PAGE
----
The ferry ended in 1824, when a covered wooden road bridge by the name of Wager's Bridge was built. Harpers Ferry was the site of the first and for many years the only railroad bridge across the Potomac River, the Baltimore & Ohio Railroad's bridge, built in 1836–37. None of Washington, D.C.'s bridges connecting it with Virginia carried more than horse traffic until after the Civil War. In 1851, a second bridge was built, across the Shenandoah, one of the earliest Bollman trusses.[13]: 67  A newer Bollman truss bridge, which carried both rail and highway traffic, opened in 1870 but was washed away in a flood in 1936.

The town's original lower section is on a flood plain created by the two rivers. It is surrounded by higher ground, and since the 20th century has been part of Harpers Ferry National Historical Park. Most of the remainder, which includes the more elevated populated area, is included in the separate Harpers Ferry Historic District. Two other National Register of Historic Places properties adjoin the town: the B & O Railroad Potomac River Crossing and St. Peter's Roman Catholic Church.

 
Park sign with mileage information for the Appalachian Trail in Harpers Ferry

The Appalachian Trail Conservancy (ATC) headquarters is in Harpers Ferry. The Appalachian Trail passes directly through town, which some consider the psychological midpoint of the trail[14][15] although the exact physical midpoint is farther north, in Pennsylvania. Uniquely, the towns of Harpers Ferry and adjoining Bolivar Heights partnered with the ATC to be declared a united Appalachian Trail Community.[16] Other popular outdoor activities in the area include white water rafting, fishing, mountain biking, tubing, canoeing, hiking, zip lining, and rock climbing.

HistoryEdit

18th centuryEdit

In 1733, Peter Stephens, a squatter, settled on land near "The Point" (the area where the Potomac and Shenandoah Rivers meet) and established a ferry from Virginia (now West Virginia) to Maryland, across the Potomac.

Robert HarperEdit

 
Gravesite of Robert Harper

Robert Harper, from whom the town takes its name, was born in 1718 in Oxford Township, near Philadelphia, Pennsylvania. Since he was a builder, Harper was asked by a group of Quakers in 1747 to build a meeting house in the Shenandoah Valley near the present site of Winchester, Virginia.[17] Traveling through Maryland on his way to the Shenandoah Valley, Harper—who was also a millwright—realized the potential of the latent waterpower from the Shenandoah and Potomac Rivers at an easily accessible location. He paid Stephens 30 guineas for his squatting rights to the ferry, since the land actually belonged to Lord Fairfax.[18]: 12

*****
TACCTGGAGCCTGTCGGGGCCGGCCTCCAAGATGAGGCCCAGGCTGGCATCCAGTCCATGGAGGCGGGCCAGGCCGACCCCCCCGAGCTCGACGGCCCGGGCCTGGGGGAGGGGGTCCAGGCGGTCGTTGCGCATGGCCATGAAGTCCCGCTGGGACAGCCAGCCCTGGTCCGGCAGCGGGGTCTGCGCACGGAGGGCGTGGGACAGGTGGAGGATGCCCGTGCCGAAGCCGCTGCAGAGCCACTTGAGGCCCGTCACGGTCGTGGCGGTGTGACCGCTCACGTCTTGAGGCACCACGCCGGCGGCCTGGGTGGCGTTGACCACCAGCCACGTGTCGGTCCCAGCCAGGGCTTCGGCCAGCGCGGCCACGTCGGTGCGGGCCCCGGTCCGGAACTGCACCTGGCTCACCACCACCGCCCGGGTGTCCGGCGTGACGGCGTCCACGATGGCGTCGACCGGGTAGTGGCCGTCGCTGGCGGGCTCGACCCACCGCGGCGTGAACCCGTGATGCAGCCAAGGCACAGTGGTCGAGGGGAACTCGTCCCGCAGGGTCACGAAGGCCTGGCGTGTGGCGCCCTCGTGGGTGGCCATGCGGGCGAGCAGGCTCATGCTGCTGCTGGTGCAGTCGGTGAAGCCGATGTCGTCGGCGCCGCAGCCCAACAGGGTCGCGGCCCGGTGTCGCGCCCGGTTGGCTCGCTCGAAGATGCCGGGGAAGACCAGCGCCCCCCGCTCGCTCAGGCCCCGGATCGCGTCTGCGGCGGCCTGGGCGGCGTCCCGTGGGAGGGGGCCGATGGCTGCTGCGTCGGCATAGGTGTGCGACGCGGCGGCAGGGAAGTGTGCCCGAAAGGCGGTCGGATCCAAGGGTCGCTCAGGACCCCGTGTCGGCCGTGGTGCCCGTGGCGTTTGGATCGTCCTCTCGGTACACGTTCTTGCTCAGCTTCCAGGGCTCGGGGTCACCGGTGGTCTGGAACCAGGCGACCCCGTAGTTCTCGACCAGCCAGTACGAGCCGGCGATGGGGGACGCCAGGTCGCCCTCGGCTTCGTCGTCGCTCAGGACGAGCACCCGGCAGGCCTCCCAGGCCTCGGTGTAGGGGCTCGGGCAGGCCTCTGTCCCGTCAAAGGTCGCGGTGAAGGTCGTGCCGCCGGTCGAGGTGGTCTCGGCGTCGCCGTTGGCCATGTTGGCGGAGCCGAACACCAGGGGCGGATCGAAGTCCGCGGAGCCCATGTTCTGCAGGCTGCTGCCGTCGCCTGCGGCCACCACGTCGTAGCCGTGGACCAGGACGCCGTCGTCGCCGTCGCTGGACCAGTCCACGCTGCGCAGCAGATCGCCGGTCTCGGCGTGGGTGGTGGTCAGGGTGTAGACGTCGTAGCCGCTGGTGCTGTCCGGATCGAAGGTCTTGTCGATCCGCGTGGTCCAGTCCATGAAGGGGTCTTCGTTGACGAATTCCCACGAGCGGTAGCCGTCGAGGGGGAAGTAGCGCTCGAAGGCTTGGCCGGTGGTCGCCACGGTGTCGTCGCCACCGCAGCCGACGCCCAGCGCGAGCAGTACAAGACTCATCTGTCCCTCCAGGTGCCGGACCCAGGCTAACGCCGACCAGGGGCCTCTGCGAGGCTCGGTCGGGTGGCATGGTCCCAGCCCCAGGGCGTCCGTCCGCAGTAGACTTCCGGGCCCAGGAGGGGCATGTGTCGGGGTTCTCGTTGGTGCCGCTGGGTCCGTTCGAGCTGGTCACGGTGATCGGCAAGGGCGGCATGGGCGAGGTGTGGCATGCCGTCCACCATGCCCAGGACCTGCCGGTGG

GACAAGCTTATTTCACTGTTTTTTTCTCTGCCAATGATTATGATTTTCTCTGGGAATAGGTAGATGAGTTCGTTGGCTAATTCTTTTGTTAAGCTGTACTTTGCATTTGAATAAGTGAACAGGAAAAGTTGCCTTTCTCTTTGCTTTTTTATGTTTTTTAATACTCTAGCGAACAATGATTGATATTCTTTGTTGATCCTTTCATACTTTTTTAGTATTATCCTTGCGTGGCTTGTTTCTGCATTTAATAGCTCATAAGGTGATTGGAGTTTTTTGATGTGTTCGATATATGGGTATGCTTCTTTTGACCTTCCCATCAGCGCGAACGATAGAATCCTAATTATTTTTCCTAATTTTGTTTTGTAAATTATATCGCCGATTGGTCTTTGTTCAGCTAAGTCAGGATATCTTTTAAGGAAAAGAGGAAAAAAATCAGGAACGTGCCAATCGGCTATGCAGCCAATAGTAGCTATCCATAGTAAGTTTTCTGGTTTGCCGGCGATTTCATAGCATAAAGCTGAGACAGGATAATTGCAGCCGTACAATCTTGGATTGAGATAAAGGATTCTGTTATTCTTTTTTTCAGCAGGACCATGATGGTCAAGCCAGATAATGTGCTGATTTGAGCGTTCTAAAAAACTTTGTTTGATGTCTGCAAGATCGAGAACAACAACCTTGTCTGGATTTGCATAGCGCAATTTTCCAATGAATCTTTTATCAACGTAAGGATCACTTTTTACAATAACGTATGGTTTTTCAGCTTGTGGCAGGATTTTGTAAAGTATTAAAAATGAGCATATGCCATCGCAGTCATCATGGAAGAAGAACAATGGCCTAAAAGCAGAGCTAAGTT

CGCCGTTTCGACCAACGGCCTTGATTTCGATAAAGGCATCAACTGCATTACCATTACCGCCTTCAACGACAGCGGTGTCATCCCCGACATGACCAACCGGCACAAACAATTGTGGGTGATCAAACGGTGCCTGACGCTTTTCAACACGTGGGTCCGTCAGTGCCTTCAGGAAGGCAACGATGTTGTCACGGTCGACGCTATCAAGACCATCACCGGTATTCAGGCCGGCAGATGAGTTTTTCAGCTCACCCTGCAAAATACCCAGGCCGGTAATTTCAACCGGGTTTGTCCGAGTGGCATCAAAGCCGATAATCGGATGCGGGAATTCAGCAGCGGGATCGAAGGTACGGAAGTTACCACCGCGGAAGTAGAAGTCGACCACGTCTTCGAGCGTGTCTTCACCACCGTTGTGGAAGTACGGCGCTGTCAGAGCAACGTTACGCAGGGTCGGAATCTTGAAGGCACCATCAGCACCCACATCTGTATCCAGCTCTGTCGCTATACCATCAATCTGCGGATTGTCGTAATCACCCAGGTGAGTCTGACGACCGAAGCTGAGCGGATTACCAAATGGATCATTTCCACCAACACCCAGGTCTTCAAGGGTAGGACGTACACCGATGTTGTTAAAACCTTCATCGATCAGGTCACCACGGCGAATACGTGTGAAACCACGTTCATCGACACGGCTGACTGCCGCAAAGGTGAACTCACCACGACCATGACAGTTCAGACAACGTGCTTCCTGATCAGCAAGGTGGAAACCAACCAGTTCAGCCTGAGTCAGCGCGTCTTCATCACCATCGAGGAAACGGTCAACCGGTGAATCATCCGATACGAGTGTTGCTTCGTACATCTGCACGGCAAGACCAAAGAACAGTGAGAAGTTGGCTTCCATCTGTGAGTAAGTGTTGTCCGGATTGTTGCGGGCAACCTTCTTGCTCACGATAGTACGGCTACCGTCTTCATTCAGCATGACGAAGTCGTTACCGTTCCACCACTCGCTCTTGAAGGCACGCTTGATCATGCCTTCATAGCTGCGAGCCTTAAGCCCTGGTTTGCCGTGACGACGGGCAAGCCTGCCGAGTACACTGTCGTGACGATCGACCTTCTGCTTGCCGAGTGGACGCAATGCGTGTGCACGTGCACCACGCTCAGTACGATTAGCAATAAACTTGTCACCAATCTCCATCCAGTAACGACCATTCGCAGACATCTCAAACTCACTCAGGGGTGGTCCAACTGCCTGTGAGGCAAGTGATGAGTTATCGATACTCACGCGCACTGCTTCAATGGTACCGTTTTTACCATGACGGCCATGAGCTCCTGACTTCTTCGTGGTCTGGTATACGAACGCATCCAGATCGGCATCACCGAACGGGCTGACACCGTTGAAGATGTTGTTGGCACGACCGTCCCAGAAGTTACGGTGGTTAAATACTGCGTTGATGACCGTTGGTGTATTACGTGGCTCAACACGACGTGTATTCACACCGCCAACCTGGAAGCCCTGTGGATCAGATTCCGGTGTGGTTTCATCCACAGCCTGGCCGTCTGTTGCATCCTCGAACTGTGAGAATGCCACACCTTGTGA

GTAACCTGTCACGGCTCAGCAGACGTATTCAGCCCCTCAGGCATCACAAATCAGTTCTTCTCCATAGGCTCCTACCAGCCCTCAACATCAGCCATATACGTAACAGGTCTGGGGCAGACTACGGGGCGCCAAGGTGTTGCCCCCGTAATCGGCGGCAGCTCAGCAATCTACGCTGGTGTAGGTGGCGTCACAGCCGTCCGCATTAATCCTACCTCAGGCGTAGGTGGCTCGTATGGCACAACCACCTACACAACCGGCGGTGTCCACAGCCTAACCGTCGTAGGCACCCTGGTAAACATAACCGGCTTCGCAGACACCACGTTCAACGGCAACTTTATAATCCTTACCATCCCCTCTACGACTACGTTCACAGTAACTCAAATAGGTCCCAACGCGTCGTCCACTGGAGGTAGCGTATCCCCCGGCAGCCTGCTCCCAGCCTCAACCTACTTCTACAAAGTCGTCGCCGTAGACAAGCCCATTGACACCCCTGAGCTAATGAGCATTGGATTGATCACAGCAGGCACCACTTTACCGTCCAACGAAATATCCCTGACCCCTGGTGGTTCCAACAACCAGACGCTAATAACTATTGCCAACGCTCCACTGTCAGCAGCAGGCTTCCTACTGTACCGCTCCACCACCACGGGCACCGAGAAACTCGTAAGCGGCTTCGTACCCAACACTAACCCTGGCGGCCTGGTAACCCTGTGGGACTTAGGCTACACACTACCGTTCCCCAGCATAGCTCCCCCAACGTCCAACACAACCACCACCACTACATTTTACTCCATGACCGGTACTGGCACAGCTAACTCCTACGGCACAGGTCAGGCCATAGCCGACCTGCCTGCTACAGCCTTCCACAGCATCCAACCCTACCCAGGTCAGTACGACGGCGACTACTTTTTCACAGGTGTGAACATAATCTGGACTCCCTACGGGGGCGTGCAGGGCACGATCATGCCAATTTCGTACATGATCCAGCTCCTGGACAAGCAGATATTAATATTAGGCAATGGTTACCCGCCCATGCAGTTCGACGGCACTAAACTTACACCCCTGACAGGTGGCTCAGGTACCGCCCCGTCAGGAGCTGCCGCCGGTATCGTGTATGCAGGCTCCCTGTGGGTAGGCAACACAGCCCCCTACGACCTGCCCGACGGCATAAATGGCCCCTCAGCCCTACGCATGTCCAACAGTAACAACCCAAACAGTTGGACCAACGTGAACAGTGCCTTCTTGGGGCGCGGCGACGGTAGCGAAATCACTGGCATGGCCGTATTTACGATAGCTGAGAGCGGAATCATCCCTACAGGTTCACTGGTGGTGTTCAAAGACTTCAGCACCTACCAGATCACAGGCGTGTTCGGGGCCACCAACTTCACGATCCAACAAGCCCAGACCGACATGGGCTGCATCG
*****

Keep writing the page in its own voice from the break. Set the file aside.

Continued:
Harper then purchased 126 acres (0.51 km2) of land from Lord Fairfax in 1751.[19] In 1761, the Virginia General Assembly granted him the right to establish and maintain a ferry across the Potomac, even though a ferry had already been functioning since before Harper arrived. In 1763, the Virginia General Assembly established the town of "Shenandoah Falls at Mr. Harpers Ferry."[20]: 100  Harper died in October 1782 and is buried in the Harper Cemetery.[21]

Thomas JeffersonEdit

View of Harpers Ferry from Jefferson Rock in 1854
The same view in 2021

On October 25, 1783, Thomas Jefferson visited Harpers Ferry as he was traveling to Philadelphia and passed through Harpers Ferry with his daughter Patsy. Viewing "the passage of the Potomac through the Blue Ridge" from a rock that is now named for him as Jefferson's Rock, he called the site "perhaps one of the most stupendous scenes in nature"[22]: 22  and stated, "This scene is worth a voyage across the Atlantic."[23] The town was one of his favorite retreats, and tradition says that much of his Notes on the State of Virginia was written there.[24] Jefferson County, in which Harpers Ferry is located was named for him on its creation in 1801.[25]

George WashingtonEdit

George Washington, as president of the Patowmack Company (which was formed to complete river improvements on the Potomac and its tributaries), traveled to Harpers Ferry during the summer of 1785 to determine the need for bypass canals. Following Washington's familiarity with the area led him to propose the site in 1794 for a new United States armory and arsenal, some of his family moved to the area: his brother Charles Washington, who founded the nearby Jefferson County town of Charles Town, and his great-great-nephew, Colonel Lewis Washington, who was held hostage during John Brown's raid in 1859.[26]: 13 

19th centuryEdit

The federal armoryEdit